The identity card is the only acceptable legal document used to obtain resident permits or driving licenses, open bank accounts, register for mobile phone numbers, apply for tertiary education and technical college for mainland Chinese citizens, and is one of the acceptable legal documents used to buy train tickets and pass through security checkpoints within domestic terminals at airports in mainland China. Documentation is also required for marriages, household registrations and legal cases.
Second-generation identity cards contain a non-contact IC chip card, a directional holographic "Great Wall" image, an anti-counterfeiting film made of green multi-layer polyester (PETG) composite material, optical variable optical storage containing the text "中国CHINA" situated on the card, and a microfilm string generating the letters "JMSFZ" (initials for the Pinyin of "Jumin Shenfenzheng"), and a "Great Wall" logo revealed by ultraviolet light.
Unlike the biometric identity cards in EU countries which comply with ICAO standards, the second-generation ID card imposes older technologies similar to MIFARE used on public transportation systems, which, unlike its ICAO-compliant counterparts, lacks the proper encryption of personal data such as BAC control, thus making the information stored on the chip openly accessible to any ID card readers at a near enough distance. Strangely, the document's validity period is not recorded on the IC chip, therefore one can only tell the validity of the document by physically examining the dates printed on the back of the card. Also, because identity cards lacks a different numbering scheme from the citizen's identity number for Chinese nationals, there's currently no way to deregister a lost ID card completely even when the loss of the identity card is reported to the police. The above characteristics have made identity cards vulnerable to identification theft.
Quality of Care: The standards of medical care in China are not equivalent to those in the United States. Even in private hospitals or public hospitals with well-equipped wards, English-speaking patients frequently encounter difficulty due to cultural, language, and regulatory differences. Rural areas have rudimentary facilities and inadequate staffing. Additionally, Rh-negative blood may be difficult to obtain; the blood type of the general Asian populace is Rh positive. Payment and Insurance: Chinese ambulances are often slow to arrive, and most do not have sophisticated medical equipment or trained responders. Cash payment for services is often required prior to treatment, including emergency cases. Travelers will be asked to post a deposit prior to admission to cover the expected cost of treatment. Hospitals in major cities may accept credit cards. The U.S. Embassy and Consulates General in China maintain lists of local English-speaking doctors and hospitals. We do not pay medical bills. Be aware that U.S. Medicare does not apply overseas.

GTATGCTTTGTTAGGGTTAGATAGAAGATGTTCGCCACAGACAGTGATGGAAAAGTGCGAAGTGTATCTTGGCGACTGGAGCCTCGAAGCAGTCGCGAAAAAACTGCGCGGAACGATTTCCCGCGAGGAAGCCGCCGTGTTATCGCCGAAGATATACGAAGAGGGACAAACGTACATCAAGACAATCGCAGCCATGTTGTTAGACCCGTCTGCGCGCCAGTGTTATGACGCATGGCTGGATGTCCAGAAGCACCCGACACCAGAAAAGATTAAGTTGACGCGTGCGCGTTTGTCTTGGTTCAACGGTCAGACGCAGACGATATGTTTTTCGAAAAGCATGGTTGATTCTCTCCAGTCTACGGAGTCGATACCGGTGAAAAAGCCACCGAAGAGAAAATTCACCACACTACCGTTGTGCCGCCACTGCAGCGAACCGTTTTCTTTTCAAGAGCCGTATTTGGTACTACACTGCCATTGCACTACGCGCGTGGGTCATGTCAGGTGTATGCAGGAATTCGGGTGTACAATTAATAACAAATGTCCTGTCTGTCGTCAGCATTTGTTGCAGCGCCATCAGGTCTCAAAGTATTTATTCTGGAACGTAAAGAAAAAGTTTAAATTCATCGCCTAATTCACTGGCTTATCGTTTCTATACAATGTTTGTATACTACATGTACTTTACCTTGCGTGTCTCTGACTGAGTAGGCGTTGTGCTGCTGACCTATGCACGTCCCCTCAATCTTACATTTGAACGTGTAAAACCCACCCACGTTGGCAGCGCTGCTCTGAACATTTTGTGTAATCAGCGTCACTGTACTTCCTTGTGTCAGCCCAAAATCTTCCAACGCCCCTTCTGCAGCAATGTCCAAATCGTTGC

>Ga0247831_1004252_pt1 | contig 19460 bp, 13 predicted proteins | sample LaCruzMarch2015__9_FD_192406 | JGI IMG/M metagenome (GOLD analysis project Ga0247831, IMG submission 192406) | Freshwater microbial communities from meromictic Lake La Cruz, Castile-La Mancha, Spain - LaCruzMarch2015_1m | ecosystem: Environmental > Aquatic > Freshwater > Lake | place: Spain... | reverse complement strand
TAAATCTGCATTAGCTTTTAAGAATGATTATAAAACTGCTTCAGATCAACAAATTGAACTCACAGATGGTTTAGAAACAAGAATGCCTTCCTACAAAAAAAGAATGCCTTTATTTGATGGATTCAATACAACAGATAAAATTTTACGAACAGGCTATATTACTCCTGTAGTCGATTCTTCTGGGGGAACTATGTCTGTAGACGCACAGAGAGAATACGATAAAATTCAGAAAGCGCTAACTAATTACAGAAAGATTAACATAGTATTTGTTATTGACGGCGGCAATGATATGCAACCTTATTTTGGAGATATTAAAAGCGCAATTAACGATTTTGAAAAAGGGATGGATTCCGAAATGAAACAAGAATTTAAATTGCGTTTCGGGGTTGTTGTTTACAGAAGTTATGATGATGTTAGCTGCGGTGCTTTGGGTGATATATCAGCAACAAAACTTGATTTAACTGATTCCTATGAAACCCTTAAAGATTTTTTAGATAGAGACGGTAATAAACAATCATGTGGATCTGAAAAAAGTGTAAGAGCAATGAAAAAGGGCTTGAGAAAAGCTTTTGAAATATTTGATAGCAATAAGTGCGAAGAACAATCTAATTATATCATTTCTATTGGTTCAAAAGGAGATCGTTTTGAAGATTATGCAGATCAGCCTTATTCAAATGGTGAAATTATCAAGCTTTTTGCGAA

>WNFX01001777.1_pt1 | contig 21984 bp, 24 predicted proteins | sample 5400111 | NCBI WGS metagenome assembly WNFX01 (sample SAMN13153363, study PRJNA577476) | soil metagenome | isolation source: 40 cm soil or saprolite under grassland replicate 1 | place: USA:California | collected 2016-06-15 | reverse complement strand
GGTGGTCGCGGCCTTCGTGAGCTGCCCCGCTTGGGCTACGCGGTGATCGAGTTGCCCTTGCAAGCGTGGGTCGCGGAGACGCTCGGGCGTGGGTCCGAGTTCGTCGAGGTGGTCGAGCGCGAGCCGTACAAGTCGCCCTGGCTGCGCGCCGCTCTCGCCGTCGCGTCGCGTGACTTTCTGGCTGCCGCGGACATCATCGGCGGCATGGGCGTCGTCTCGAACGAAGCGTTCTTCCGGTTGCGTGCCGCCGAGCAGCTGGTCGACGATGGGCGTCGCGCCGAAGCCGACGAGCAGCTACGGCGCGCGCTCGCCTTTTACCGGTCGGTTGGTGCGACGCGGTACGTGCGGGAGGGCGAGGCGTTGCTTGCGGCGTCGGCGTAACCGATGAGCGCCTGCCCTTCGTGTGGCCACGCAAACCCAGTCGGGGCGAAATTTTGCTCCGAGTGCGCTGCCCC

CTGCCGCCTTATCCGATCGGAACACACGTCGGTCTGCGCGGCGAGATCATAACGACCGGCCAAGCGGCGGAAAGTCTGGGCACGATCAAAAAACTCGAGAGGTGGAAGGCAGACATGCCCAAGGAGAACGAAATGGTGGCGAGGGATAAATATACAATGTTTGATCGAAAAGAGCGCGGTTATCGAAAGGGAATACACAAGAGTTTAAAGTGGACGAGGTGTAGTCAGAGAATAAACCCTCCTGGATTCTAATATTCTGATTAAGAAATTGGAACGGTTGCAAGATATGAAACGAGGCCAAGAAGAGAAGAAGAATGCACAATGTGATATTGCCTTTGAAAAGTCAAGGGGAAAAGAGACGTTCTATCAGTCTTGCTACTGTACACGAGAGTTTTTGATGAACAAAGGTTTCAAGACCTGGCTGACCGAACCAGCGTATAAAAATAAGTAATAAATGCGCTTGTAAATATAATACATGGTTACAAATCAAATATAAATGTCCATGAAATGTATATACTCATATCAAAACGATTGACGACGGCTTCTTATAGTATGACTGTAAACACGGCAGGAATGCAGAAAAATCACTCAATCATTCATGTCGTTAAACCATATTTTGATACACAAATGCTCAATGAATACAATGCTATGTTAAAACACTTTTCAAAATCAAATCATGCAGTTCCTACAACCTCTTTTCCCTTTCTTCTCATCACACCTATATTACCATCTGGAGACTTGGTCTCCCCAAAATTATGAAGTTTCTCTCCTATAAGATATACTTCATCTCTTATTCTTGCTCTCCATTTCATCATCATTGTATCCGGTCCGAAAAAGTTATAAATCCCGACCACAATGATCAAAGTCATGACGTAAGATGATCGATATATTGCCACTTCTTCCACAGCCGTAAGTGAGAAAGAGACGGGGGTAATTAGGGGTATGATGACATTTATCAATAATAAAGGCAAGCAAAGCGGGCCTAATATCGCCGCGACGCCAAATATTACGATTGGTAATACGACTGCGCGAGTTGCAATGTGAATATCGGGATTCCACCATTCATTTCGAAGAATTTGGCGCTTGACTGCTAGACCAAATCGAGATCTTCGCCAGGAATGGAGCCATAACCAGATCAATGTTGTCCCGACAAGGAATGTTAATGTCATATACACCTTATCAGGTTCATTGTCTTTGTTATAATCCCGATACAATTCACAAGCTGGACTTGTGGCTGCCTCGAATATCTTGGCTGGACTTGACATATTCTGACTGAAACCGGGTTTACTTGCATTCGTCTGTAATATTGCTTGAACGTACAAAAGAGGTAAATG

Leon Technology Company Limited (Leon Technology) operates or has operated in the surveillance technology sector of the economy of the PRC. Leon Technology is one of the key companies that helped the PRC build the Integrated Joint Operations Platform, a surveillance system in Xinjiang. Leon Technology has multiple surveillance project contracts with the PRC, particularly in parts of the country with sizeable ethnic minority populations.
Aside from the initial license registration, you can also file for PRC ID renewal or replacement through PRC Online Services once your ID expires. This is helpful, especially for OFWs who have very limited time when they come back home for a vacation.Ready to start practicing your profession? Get to know the hows of getting and renewing a PRC ID online in the Philippines.Contents
As with initial registration, PRC ID renewal can be done through PRC Online Services. The procedures for renewing your license is pretty much the same as your first-time online registration.You have to log in to your PRC online account, set an appointment, pay for the PRC ID renewal fee, print the application form, and submit the license renewal requirements.
Professional ID cards are valid for three years for all professions. Your PRC ID expires after the validity date indicated on the card and must be renewed within your birth month.But for professional IDs that are expiring during the community quarantine period, the PRC has extended their validity until the lifting of the government-mandated lockdown. Afterward, all covered professionals may apply for renewal within 30 days without incurring any surcharge or penalty.2. What should I do if I forgot my PRC password?Request a password reset through the PRC Online Services site. Just click the Sign In tab and then the Forgot Password button. Enter your email address, click the CAPTCHA checkbox, and click the Submit button.